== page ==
By Matthew Nolan*
Following the pain of the Global Financial Crisis, banks have come in for a lot of flak.
Additional regulations and taxes have been suggested for banks.
Although a justification for a certain type of bank tax can be found, many of the measures suggested to date have been inappropriate and damaging.
In order to figure out what a reasonable type of tax is, we first need to discuss what is going on in the banking sector.
We concluded that the crisis was set off by central banks forgetting that they were a lender of last resort, but in the final article we also noted that this lender of last resort function for a central bank does lead to problems of moral hazard in the financial sector. These are the problems we will be discussing today.
Banks link borrowers and lenders in a more efficient and timely manner than the individuals involved can lend to each other.
By pooling risk over a large set of loans, banks can also reduce the risk to lenders, in turn making it attractive to use them.
Furthermore, banks have a greater ability to borrow short and lend long than other types of potential lenders – thereby funding long-term investments that take a long time to realise value, while still allowing depositors reasonable access to their funds.
When banks go bad
However, sometimes things can go wrong.
The fact that banks aren’t just holding people’s money (which is a service they are assumed to provide), but are lending it out for long-term illiquid investments, makes them vulnerable to bank runs – a situation where a bank may be solvent in normal circumstances, but is made insolvent due to a lack of liquidity when a lot of people want their funds at once.
If depositors had knowledge of the true solvency of the bank this wouldn’t be an issue – but given that an insolvent bank may “fake it” and pretend to be solvent, there is an information problem.
Given this, governments around the world have turned around and offered to protect banks. As a result, deposit guarantees and bailouts are expected by financial institutions.
Contrary to many people’s expectations, shareholders are often wiped out when these sorts of things happen, but the banks management and the depositors in the bank (often) get away scot free.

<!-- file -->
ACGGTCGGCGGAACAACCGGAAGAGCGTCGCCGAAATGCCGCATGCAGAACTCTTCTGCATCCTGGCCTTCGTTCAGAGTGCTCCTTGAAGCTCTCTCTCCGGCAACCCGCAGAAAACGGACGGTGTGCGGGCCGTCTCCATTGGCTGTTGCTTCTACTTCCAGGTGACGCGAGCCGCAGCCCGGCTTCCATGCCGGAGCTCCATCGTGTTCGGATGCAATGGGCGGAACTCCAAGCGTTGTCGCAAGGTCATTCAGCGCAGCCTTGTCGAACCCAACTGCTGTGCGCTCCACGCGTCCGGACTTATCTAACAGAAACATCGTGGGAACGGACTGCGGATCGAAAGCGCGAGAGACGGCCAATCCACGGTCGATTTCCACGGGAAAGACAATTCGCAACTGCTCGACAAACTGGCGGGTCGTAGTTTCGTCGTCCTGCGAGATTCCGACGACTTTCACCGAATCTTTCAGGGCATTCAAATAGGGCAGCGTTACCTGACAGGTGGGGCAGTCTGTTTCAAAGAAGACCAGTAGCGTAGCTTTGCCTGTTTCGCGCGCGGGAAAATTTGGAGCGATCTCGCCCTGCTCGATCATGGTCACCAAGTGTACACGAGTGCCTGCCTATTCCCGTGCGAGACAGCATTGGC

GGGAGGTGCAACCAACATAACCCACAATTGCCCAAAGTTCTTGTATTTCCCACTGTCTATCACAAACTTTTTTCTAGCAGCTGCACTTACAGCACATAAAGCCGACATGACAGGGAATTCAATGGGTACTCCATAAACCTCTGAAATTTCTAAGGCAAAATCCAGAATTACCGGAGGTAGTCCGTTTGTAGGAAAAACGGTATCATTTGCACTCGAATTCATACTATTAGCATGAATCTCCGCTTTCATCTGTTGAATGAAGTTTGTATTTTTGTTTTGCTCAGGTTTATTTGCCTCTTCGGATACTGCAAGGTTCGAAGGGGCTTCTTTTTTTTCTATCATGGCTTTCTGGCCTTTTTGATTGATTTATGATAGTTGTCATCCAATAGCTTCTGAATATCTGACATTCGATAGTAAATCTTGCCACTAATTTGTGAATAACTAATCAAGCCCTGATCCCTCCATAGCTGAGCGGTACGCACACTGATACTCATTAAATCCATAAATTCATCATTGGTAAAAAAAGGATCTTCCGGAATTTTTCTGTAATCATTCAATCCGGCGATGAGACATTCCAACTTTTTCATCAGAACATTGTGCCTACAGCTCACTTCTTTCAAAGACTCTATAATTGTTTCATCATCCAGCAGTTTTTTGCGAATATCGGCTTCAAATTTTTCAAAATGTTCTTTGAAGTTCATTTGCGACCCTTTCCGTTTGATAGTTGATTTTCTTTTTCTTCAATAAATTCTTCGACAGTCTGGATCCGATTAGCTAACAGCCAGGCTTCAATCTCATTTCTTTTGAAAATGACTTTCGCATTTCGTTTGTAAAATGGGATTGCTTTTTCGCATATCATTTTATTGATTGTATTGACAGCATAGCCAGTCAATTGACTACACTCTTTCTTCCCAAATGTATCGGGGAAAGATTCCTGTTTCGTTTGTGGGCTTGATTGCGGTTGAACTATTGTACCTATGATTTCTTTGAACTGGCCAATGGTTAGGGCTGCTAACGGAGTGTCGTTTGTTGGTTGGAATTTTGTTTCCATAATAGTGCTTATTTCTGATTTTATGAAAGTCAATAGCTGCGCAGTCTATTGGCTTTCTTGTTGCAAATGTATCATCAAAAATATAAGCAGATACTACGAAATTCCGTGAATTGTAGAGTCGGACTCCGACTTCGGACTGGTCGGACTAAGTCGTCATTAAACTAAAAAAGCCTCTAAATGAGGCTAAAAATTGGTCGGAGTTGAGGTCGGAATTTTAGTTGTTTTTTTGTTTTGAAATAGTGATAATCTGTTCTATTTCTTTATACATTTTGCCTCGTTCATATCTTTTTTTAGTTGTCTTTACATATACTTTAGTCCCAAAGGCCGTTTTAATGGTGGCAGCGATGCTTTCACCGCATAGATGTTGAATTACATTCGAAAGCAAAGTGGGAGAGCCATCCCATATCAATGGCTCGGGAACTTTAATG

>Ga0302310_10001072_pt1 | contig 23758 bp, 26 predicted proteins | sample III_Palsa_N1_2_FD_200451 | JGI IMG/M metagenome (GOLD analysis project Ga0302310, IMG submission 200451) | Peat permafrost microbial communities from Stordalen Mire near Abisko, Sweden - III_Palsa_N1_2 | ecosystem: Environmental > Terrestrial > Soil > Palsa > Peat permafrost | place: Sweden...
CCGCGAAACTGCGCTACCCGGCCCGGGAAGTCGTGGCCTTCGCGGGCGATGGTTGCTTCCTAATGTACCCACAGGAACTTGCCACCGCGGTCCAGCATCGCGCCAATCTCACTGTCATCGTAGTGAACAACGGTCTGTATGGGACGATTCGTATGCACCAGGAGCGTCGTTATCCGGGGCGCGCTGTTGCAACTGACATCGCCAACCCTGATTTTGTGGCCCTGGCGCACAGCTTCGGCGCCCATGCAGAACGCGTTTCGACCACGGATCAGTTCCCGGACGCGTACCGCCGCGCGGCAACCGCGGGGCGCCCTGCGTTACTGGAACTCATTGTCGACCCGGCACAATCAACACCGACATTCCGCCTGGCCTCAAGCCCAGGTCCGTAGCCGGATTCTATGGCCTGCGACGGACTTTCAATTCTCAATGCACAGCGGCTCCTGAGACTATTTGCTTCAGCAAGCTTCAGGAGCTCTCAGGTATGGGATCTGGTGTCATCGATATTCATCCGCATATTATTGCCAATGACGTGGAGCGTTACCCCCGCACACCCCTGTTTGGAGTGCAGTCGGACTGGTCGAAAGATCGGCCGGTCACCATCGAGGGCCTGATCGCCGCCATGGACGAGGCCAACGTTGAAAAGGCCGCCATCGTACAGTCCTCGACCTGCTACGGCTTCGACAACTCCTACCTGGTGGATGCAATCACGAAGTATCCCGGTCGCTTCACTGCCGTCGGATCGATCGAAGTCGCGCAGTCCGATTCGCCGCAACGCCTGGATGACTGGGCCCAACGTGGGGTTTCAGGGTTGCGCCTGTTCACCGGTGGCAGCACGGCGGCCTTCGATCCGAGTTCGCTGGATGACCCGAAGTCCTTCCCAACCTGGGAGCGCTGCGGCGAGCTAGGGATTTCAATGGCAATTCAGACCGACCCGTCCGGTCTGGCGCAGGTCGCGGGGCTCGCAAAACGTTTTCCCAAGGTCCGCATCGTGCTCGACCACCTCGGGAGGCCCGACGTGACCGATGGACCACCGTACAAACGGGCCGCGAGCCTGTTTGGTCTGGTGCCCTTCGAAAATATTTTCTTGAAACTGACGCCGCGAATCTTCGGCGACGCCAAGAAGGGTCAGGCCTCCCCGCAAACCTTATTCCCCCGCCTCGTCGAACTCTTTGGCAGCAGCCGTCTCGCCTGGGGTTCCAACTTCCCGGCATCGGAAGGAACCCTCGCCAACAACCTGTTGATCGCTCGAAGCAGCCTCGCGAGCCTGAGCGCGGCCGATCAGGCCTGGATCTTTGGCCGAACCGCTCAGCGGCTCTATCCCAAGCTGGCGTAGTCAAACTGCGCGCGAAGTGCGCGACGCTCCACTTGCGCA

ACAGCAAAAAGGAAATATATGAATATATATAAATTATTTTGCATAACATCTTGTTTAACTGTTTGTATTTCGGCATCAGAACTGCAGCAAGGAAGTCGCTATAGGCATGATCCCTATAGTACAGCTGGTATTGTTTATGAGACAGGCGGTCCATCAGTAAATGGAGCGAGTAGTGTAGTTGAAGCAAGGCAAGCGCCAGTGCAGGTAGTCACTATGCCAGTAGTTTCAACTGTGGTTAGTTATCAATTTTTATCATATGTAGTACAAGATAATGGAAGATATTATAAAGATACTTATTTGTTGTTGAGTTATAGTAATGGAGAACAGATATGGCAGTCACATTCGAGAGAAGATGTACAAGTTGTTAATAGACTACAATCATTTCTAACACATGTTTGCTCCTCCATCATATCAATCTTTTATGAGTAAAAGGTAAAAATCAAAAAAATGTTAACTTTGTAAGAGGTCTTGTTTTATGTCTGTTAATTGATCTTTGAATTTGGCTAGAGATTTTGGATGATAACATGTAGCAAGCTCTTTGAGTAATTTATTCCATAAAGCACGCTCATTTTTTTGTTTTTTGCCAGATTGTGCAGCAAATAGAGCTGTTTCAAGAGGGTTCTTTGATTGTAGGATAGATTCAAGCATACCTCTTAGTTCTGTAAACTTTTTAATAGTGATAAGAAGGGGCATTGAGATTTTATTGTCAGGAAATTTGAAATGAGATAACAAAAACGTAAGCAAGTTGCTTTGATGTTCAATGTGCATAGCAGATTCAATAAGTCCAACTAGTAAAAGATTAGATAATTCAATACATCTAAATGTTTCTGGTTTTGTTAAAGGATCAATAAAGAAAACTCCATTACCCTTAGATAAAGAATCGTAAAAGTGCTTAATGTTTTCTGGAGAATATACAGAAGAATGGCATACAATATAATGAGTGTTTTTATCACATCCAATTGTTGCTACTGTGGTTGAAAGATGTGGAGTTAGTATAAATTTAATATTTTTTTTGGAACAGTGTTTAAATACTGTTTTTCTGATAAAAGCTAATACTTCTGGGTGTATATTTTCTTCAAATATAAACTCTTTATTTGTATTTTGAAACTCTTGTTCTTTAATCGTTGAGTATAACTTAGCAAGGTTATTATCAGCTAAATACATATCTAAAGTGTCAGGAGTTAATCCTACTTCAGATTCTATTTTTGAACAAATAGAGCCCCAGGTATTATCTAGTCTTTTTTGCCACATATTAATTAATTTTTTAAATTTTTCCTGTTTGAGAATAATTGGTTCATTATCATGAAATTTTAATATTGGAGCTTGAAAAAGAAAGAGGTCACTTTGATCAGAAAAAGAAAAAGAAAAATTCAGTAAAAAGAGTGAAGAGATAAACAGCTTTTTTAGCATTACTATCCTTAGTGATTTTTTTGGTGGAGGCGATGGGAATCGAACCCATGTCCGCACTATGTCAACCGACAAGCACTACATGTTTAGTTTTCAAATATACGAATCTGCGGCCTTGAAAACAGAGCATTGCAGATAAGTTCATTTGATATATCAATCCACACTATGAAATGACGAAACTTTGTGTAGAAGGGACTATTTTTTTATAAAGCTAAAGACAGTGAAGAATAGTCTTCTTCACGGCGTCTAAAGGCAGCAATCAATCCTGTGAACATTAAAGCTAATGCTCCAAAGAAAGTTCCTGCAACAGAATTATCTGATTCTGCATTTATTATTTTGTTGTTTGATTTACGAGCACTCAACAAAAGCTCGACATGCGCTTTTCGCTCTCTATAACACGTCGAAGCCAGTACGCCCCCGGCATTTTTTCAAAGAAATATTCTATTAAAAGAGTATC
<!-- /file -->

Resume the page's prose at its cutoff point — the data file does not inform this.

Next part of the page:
However, there is no such thing as a free lunch, and so this support has to come from taxpayers.
The reasoning given is that allowing the bank to fail will create broader economic duress, which in turn will cost the taxpayer more. The failure of Lehman Brother’s illustrated that there was some truth to this at a point in time, and has led to deposit guarantees being viewed as something that society will provide.
We can’t look at banks without looking at time
But we can’t look at these things at a point in time. Remember, the entire point of lending and borrowing is moving funds, investment, and consumption through time. The fact that governments are expected to provide a backstop for depositors, and are expected to provide a backstop to the bank’s management, in turn reduces the risk for these people.
If a bank, and the depositors to a bank, expect someone else to pick up the tab when things go wrong they will behave very differently than in the case when their own money is on the line.
This is a situation of moral hazard.
We saw this behaviour in New Zealand with finance companies – people were chasing an extra 0.5% pa with extremely risky non-bank financial institutions because they didn’t believe they could lose their money.
When the government did let them fail, there was a massive public out roar.
Our Reserve Bank recognises that this happened and wants such bankruptcies and risks to be transparent, which is one of the reasons for the Open Bank Resolution (OBR) – a program that determines how financial institutions will be managed for bankruptcy, and includes a loss for depositors.